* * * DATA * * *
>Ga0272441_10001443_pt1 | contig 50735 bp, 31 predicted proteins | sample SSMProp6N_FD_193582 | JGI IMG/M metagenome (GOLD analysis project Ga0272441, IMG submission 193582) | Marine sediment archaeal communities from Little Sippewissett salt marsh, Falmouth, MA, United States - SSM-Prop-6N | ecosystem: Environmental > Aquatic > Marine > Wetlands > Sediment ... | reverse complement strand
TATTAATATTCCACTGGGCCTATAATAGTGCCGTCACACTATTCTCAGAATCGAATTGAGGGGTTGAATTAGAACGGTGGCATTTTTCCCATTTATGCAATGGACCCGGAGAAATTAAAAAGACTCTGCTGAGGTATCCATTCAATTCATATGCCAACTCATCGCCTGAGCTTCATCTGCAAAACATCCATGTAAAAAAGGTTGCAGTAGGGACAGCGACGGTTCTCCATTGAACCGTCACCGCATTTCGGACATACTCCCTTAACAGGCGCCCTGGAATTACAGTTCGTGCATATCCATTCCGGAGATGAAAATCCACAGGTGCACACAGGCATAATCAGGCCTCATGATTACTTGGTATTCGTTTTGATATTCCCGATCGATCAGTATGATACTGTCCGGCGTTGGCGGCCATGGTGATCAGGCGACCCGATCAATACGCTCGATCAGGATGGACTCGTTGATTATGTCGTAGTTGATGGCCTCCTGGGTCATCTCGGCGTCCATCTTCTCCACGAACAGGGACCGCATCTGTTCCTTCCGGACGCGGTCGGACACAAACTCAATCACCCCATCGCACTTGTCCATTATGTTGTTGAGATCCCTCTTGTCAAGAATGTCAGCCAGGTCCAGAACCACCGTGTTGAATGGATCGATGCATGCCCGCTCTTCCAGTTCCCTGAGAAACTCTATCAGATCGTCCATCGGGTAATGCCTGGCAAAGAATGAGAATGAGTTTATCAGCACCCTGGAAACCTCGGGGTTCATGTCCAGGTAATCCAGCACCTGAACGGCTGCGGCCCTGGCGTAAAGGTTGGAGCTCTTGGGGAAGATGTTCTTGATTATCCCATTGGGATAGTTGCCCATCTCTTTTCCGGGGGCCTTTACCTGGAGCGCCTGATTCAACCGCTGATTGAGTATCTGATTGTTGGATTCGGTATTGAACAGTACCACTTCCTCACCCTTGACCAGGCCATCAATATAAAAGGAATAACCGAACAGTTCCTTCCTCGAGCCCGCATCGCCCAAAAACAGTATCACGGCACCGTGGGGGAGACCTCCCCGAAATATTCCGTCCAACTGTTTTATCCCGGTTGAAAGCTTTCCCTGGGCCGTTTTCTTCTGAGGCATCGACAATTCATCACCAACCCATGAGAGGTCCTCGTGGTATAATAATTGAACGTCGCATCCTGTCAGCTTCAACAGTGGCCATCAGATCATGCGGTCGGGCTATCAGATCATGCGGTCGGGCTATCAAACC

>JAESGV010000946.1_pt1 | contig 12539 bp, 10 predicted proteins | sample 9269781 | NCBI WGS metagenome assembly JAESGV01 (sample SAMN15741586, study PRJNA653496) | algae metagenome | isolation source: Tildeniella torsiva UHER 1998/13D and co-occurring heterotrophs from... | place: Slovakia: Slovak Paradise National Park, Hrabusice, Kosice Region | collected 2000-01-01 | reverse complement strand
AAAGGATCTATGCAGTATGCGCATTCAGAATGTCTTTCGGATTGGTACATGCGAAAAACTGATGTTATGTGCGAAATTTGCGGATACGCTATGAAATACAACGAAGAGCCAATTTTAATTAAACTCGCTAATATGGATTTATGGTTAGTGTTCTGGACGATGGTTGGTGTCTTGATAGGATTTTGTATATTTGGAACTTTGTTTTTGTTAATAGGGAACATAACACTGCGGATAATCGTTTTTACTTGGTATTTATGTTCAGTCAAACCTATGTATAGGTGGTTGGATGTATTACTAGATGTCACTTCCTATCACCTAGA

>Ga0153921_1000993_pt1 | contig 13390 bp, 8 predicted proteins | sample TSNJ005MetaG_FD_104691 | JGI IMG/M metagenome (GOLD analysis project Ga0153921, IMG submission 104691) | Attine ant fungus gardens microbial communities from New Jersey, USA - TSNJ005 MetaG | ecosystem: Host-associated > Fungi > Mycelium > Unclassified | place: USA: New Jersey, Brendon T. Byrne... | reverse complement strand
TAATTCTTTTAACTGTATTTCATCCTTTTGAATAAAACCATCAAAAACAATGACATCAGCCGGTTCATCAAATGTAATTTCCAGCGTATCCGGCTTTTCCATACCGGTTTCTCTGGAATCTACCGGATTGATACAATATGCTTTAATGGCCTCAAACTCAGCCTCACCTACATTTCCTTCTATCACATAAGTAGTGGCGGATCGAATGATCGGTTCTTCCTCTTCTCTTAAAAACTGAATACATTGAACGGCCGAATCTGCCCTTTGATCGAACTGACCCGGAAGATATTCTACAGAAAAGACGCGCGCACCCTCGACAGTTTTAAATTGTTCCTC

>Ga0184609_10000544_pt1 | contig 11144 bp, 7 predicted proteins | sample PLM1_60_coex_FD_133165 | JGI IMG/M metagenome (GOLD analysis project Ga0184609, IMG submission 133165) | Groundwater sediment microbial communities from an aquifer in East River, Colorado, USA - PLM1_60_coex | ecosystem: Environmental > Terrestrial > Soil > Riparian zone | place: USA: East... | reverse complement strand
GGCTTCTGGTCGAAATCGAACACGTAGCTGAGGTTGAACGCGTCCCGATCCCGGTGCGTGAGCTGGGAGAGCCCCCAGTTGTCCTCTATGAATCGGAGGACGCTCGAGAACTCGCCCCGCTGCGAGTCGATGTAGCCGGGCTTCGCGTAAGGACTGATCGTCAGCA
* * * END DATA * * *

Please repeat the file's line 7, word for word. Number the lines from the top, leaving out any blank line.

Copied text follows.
>Ga0184609_10000544_pt1 | contig 11144 bp, 7 predicted proteins | sample PLM1_60_coex_FD_133165 | JGI IMG/M metagenome (GOLD analysis project Ga0184609, IMG submission 133165) | Groundwater sediment microbial communities from an aquifer in East River, Colorado, USA - PLM1_60_coex | ecosystem: Environmental > Terrestrial > Soil > Riparian zone | place: USA: East... | reverse complement strand